Until this day, the Peace Run had never previously visited Malawi, a landlocked country at the top of Southern Africa, so aptly referred to by Malawians as the "Warm Heart of Africa". But as part of the Southern Hemisphere Peace Run 2019, a team of three lucky Peace Runners (Abhijatri, Balarka and Penny) jetted in from South Africa to lead Peace Run events in Lilongwe and Blantyre. This was our Kenya Airways plane just before departure from Johannesburg. Our trip went via Nairobi, turning a 2.5 hour direct flight into an 8 hour "adventure", but saving us valuable funds for our week long visit to Malawi.
Our first stop was Lilongwe, the leafy and unhurried capital city of Malawi.
Malawi is a relatively poor country, but what it lacks in economics, it more than makes up for in cheerfulness, friendliness and warmth. Everyone we have met so far has been more than eager to help us in whatever way they could. Malawi is truly a jewel of peace in Africa. In this photo, two men on bicycles carry enormous bags of charcoal, a feat that must have taken years to master.
Although we did our best to organise school visits remotely from Johannesburg, our success was hampered by very expensive call costs and limited time. So we spent part of our first day visiting already contacted schools to confirm arrangements and new schools to try to set up visits for the following day. Our first visit was to Bambino Primary School where we were warmly welcomed by Mr Daniel Makuta, Headmaster (left) and Mr Kibacha, French Teacher (right). Mr Makuta is from Zimbabwe, while Mr Kibacha is from the DRC.
We then visited another school that was unfortunately unable to host us due to the following day being a special holiday. However, they were more than happy to hold the torch and offer their goodwill for peace...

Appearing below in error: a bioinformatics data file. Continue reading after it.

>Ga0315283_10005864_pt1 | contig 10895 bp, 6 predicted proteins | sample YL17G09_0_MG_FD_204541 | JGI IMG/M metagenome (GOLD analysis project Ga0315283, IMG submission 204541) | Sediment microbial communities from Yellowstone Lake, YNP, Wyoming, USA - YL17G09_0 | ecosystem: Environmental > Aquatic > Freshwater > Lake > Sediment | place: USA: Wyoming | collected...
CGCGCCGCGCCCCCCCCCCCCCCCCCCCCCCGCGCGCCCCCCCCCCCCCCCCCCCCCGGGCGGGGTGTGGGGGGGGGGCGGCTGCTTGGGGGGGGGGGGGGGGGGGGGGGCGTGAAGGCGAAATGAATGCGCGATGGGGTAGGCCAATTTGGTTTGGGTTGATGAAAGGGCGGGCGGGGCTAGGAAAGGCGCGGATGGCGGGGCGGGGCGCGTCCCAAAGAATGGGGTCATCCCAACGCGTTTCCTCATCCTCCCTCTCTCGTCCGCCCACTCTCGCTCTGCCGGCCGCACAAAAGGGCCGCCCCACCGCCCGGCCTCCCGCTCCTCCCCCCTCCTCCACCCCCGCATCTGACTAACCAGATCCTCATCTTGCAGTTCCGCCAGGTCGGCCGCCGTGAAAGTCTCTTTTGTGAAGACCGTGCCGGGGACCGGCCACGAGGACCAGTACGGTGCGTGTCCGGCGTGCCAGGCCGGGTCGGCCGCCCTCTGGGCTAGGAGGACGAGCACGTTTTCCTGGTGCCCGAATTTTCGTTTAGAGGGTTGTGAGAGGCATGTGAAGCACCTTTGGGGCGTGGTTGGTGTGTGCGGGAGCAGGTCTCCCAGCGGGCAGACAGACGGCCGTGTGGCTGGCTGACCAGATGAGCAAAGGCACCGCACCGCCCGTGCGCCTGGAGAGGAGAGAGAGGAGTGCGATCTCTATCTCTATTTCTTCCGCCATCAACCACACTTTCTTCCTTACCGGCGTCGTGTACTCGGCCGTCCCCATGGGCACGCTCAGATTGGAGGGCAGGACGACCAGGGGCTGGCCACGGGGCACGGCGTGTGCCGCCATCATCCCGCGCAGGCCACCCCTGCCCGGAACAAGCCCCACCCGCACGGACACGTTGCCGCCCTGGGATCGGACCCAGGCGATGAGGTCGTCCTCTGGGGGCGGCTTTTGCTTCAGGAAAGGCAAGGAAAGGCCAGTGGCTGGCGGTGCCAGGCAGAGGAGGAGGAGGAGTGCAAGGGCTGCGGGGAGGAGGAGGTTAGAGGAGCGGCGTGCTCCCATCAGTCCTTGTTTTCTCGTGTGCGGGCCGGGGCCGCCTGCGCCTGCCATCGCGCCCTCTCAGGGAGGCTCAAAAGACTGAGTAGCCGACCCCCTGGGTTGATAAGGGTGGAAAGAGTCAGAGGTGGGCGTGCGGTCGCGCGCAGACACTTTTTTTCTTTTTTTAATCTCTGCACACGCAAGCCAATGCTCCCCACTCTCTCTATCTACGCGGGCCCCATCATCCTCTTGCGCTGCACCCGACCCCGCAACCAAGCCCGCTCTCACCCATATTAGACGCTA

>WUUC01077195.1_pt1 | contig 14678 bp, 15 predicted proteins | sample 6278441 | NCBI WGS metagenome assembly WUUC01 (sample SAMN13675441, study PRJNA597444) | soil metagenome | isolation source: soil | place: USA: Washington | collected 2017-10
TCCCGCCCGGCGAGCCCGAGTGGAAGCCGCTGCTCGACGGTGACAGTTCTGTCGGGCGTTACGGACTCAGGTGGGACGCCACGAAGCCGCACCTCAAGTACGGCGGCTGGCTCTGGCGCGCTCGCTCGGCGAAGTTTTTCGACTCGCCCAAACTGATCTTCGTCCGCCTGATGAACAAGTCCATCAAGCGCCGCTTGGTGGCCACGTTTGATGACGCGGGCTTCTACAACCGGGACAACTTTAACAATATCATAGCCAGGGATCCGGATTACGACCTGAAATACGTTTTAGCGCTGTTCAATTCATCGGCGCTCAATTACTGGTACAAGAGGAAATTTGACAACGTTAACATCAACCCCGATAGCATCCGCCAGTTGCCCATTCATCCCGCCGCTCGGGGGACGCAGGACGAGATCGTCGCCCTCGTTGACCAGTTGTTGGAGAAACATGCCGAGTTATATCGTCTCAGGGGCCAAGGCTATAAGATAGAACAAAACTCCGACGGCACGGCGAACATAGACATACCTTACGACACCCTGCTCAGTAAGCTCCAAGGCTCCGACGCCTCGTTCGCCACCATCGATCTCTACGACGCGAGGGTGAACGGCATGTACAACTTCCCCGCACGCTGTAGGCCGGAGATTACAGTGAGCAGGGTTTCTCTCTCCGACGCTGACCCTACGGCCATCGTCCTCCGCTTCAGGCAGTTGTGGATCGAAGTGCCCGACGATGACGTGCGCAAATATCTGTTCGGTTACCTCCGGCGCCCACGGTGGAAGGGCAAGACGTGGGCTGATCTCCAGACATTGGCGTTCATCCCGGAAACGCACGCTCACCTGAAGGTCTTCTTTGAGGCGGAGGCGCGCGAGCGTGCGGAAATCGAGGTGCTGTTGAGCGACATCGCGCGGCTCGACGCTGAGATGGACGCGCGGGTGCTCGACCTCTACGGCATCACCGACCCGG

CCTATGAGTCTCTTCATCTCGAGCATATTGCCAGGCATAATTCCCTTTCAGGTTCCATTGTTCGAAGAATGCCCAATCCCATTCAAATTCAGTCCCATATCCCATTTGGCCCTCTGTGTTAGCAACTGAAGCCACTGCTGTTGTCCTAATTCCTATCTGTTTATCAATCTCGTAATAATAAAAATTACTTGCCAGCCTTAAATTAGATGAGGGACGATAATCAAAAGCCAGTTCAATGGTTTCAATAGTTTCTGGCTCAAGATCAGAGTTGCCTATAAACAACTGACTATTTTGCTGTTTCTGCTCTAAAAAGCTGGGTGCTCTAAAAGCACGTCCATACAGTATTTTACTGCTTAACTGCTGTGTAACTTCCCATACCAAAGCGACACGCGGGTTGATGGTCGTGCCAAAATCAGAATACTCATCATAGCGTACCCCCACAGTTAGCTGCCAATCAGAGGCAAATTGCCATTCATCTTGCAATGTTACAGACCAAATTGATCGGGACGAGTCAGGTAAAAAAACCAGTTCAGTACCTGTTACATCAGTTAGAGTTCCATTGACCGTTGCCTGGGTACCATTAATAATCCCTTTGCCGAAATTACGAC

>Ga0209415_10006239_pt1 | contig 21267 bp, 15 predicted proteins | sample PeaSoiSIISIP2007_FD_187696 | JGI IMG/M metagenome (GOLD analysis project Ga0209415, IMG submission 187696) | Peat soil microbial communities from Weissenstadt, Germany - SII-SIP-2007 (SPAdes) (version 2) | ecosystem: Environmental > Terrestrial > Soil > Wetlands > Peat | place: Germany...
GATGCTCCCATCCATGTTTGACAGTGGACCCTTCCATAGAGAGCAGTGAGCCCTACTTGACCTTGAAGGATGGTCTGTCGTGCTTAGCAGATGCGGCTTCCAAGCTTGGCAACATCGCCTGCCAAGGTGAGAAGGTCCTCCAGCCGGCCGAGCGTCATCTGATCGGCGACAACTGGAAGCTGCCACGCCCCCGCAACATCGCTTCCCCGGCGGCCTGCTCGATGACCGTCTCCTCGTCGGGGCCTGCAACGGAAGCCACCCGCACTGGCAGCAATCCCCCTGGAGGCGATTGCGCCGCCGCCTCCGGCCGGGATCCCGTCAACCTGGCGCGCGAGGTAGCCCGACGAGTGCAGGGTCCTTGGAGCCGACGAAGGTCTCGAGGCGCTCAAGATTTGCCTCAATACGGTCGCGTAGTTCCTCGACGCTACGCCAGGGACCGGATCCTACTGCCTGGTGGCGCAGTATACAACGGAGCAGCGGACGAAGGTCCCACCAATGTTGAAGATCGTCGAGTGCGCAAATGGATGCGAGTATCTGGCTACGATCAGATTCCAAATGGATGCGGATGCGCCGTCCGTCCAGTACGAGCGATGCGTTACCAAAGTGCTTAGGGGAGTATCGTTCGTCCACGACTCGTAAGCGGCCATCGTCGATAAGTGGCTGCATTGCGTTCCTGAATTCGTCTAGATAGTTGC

... and the children at the school were equally eager to share their happy energy on this unexpected occasion.
We later discovered that we were expected at Chiuzira Primary School at 1:00 pm on this day and not the following day, as we had initially assumed. Our visit had been anticipated by both teachers and the learners with much enthusiam, which erupted into pure joy when we arrived.
The school had made special preparations for our visit, including preparing inspiring and uplifting posters of welcome and on the theme of peace.
Abhijatri started the presentation with a few words on what the Peace Run is all about.
It didn't take long for these children to guess the country of Penny's grandparents - China.
We truly did feel the warm heart of Africa at this wonderful school.
Penny led a much appreciated exercise on the theme of "where and how do we feel peace".
We received a very warm welcome from Mrs Andulire Chitete, Head Teacher. She radiated a powerful sense of poise and a real love for her learners and she extended this so tangibly to our small team. We felt blessed to come to her school.
Chiuzira School also put on several inspiring performances including this inspiring song sung in the Chichewa language.
The song included actions....
... which later became a dance. Penny is invited here by Mrs Chitete to join the performance.
Two school representatives were then invited up to symbolically carry the Torch into the school.
A special prayer was then offered in English and many of the indigenous languages of the various peoples of Malawi. It was a very nice performance.
The teachers then took time out to hold the Torch.
Here Mrs Chitete joins the other teachers of the school.
After the formal part of our presentation was over, we had a chance to run with the learners around the school field. It was a dusty affair, but was embraced by all with much enthusiasm.
We were very fortunate to have Brian Mwachande on our team, seen here running with the Torch. Brian was our taxi driver and we had only randomly met him a few hours earlier on the street near our accommodation.
Warm smiles abounded as we said goodbye to the school, our first school visit in Malawi nearly over.
Thank you Chiuzira school for a wonderful welcome, not only to your school, but also to Malawi. This was an experience we will never forget.